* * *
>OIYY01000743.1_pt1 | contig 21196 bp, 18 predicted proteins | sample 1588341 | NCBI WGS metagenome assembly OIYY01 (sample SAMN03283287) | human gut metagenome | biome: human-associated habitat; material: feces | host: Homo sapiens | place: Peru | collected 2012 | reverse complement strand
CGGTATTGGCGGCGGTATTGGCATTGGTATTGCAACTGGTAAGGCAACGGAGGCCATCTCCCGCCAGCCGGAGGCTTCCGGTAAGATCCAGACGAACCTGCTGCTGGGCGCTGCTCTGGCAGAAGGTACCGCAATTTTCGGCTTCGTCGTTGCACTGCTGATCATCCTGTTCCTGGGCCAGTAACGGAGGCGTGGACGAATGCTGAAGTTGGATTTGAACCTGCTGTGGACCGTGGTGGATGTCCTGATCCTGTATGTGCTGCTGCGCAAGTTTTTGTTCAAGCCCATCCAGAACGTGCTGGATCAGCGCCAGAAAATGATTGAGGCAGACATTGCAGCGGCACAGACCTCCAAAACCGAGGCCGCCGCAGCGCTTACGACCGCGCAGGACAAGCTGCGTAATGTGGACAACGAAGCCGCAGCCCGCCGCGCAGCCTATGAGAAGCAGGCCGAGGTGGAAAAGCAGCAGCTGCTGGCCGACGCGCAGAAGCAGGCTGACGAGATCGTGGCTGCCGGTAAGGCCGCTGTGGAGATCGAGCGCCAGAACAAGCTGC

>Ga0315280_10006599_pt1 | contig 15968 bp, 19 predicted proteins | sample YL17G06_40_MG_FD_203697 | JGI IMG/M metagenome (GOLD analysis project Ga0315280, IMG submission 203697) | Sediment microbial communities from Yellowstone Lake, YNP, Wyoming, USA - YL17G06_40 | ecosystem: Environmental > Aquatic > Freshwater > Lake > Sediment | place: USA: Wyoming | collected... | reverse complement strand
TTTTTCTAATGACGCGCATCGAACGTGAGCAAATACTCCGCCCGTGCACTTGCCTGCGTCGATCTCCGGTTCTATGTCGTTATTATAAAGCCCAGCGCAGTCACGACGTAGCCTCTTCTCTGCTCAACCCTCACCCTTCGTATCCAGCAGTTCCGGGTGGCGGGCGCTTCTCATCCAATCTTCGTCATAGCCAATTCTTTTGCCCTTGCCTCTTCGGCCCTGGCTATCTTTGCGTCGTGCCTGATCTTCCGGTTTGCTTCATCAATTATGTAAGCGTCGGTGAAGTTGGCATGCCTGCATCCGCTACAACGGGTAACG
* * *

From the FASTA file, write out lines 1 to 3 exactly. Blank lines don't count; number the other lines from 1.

>OIYY01000743.1_pt1 | contig 21196 bp, 18 predicted proteins | sample 1588341 | NCBI WGS metagenome assembly OIYY01 (sample SAMN03283287) | human gut metagenome | biome: human-associated habitat; material: feces | host: Homo sapiens | place: Peru | collected 2012 | reverse complement strand
CGGTATTGGCGGCGGTATTGGCATTGGTATTGCAACTGGTAAGGCAACGGAGGCCATCTCCCGCCAGCCGGAGGCTTCCGGTAAGATCCAGACGAACCTGCTGCTGGGCGCTGCTCTGGCAGAAGGTACCGCAATTTTCGGCTTCGTCGTTGCACTGCTGATCATCCTGTTCCTGGGCCAGTAACGGAGGCGTGGACGAATGCTGAAGTTGGATTTGAACCTGCTGTGGACCGTGGTGGATGTCCTGATCCTGTATGTGCTGCTGCGCAAGTTTTTGTTCAAGCCCATCCAGAACGTGCTGGATCAGCGCCAGAAAATGATTGAGGCAGACATTGCAGCGGCACAGACCTCCAAAACCGAGGCCGCCGCAGCGCTTACGACCGCGCAGGACAAGCTGCGTAATGTGGACAACGAAGCCGCAGCCCGCCGCGCAGCCTATGAGAAGCAGGCCGAGGTGGAAAAGCAGCAGCTGCTGGCCGACGCGCAGAAGCAGGCTGACGAGATCGTGGCTGCCGGTAAGGCCGCTGTGGAGATCGAGCGCCAGAACAAGCTGC

>Ga0315280_10006599_pt1 | contig 15968 bp, 19 predicted proteins | sample YL17G06_40_MG_FD_203697 | JGI IMG/M metagenome (GOLD analysis project Ga0315280, IMG submission 203697) | Sediment microbial communities from Yellowstone Lake, YNP, Wyoming, USA - YL17G06_40 | ecosystem: Environmental > Aquatic > Freshwater > Lake > Sediment | place: USA: Wyoming | collected... | reverse complement strand